Skip to content

The heirs of the late Silvio Berlusconi have been wondering what to do with the former Italian Prime Minister's collection of over 25,000 largely worthless pieces of art. According to the BBC, "Woodworms have already destroyed part of the collection. In some cases, the cost of exterminating the pests exceeds the value of the paintings."

This week also saw a new record holder for the world's hottest chilli pepper, as Pepper X took the title from the Carolina Reaper, which has held it for the last decade. But what's hot and what isn't worth exterminating the bugs for in the crypto world this week? Read on to find out.

FTX appeared to propose an incredibly generous customer compensation plan this week, which seemed almost too good to be true... and then we took a closer look and realized that the actual truth was very different than that being widely reported. The exchange's ex-CEO and alleged former chief truth bender, Sam Bankman-Fried, finished up his third week in court, which proved a huge disappointment to the trial judge.

China continued to push its e-CNY CBDC as an international currency, despite the fact that it hasn't even had a full rollout within the confines of China yet. Meanwhile, the ECB progressed to the 'Preparation Phase' with its digital euro project, although any decision on issuance is still at least two years away.

Staying in the EU, the bloc's latest crypto tax law gets tough on terrorism by promising to share a cross-border database of financial information on individuals and companies. Sounds pretty tough on user privacy in general to us. We then took a trip across the Atlantic Ocean to look at the diversity of crypto regulation, adoption, assets and exchange preferences across the Latin American nations.

In a case of the media making the news, Cointelegraph caused quite a stir this week when it tweeted (or Xed if you must) an unverified report that the SEC had finally approved a spot bitcoin ETF. It transpired that the SEC hadn't, and smugly took to the platform to let everyone know.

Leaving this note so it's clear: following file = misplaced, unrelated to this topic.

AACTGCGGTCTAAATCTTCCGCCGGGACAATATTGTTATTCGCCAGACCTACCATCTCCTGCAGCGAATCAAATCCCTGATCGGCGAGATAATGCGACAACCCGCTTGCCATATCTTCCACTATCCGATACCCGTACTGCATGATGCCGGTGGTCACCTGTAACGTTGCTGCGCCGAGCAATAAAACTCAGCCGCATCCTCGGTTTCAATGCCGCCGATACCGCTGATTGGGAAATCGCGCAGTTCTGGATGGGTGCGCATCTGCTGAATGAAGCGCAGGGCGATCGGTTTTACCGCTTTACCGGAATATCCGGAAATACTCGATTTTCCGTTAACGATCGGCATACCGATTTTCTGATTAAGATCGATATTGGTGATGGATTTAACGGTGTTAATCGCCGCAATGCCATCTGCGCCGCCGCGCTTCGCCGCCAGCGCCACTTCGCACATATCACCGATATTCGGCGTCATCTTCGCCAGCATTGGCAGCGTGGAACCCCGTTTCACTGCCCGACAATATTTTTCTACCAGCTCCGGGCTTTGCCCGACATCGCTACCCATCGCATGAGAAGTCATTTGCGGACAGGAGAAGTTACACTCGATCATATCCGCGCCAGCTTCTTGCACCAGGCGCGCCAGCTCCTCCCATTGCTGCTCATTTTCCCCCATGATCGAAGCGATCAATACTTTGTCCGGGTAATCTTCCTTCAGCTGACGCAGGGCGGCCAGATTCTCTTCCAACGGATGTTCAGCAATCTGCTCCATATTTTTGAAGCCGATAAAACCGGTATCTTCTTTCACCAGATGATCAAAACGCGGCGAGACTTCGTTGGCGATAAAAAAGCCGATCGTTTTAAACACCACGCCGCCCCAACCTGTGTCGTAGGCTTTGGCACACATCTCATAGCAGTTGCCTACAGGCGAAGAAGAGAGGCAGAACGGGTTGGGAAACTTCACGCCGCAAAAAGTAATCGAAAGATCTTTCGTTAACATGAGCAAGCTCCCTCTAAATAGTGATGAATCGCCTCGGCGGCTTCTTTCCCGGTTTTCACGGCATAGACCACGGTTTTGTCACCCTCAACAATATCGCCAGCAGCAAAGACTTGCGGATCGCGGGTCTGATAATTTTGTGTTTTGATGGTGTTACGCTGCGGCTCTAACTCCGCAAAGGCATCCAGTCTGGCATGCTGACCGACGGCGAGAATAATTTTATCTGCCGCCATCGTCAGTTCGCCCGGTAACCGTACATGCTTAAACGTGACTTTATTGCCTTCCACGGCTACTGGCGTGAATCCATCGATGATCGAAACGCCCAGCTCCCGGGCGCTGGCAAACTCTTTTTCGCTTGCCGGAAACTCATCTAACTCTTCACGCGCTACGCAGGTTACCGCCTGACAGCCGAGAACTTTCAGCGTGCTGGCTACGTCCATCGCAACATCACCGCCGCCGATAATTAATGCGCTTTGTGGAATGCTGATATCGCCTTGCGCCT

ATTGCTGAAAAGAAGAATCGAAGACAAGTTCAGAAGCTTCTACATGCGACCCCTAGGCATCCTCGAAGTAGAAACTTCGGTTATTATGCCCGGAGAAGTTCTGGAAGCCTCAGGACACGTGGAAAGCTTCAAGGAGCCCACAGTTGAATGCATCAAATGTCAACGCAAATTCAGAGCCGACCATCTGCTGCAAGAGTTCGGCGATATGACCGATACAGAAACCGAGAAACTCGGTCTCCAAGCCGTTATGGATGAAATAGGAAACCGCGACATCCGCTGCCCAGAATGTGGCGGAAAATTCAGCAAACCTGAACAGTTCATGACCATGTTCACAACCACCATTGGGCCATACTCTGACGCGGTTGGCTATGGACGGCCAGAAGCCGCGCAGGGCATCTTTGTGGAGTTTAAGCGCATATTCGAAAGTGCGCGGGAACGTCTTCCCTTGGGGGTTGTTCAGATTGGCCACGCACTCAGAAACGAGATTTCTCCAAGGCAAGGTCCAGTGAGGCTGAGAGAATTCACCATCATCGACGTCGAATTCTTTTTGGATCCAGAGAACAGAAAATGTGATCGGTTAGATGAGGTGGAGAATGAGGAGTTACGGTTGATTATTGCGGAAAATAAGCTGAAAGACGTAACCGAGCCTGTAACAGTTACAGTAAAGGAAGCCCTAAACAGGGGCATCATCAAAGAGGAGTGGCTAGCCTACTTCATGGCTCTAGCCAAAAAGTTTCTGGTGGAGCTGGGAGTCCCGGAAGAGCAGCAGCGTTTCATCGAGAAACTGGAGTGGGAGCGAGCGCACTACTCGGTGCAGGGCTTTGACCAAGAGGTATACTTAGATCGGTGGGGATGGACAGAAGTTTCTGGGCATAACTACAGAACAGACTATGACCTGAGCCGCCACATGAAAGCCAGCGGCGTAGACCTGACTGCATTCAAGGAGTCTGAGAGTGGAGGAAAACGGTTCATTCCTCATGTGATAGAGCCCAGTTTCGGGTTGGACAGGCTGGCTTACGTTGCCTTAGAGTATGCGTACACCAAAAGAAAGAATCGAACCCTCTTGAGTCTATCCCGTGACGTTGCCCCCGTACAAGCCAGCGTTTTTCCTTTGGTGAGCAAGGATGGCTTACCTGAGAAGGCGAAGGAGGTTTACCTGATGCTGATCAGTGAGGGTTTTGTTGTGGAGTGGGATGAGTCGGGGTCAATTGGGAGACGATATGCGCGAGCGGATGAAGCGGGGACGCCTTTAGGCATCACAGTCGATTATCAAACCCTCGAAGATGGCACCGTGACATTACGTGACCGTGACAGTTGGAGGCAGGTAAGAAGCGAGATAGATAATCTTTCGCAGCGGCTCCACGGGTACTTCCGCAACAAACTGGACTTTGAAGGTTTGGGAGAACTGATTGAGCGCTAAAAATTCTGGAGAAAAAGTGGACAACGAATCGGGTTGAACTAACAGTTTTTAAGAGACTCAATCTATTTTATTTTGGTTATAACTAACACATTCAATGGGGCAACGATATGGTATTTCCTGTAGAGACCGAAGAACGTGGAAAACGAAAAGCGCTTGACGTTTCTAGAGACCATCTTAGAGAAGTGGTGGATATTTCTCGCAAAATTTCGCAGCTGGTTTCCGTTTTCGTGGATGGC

Crypto's least favorite regulator wasn't so smug when it asked the court to dismiss its long-standing case against Ripple's co-founders. However, it was too early to start the celebrations in earnest, as blockchain-based video-sharing service LBRY finally succumbed to the relentless pressure of its own SEC court action.

Circle stepped up to become a 'friend of the court' in the ongoing SEC vs Binance litigation, although only to insist that its USDC stablecoin was definitely not a security. The main parties had trouble agreeing on anything else though. Binance.US also announced that it would henceforth be a crypto-only exchange, as USD deposits and withdrawals were stopped, and Binance stopped onboarding new users in the U.K. due to new crypto marketing regulations.

On to DeFi, and after an Ethereum slashing event disclosed by Lido Finance, we took a look at how this functionality works to secure proof of stake blockchains. Uniswap token holders were up in arms this week as a new fee structure was introduced and the UNI price dropped 5%. We were impressed by MakerDAO's Spark lending protocol, but it has a long way to go to unseat the current market leaders.

Lightning Labs unveiled its Taproot Assets functionality, enabling the creation of stablecoins on the Bitcoin blockchain, for all those BTC maximalists who still won't accept that "other blockchains are available."

And finally, Ferrari has started accepting Bitcoin, Ether and USDC as payment for new supercars and hypercars. The initiative is already live in the U.S. and is planned for rollout to Europe and other regions next year. Now that's hot... but is it Pepper X hot?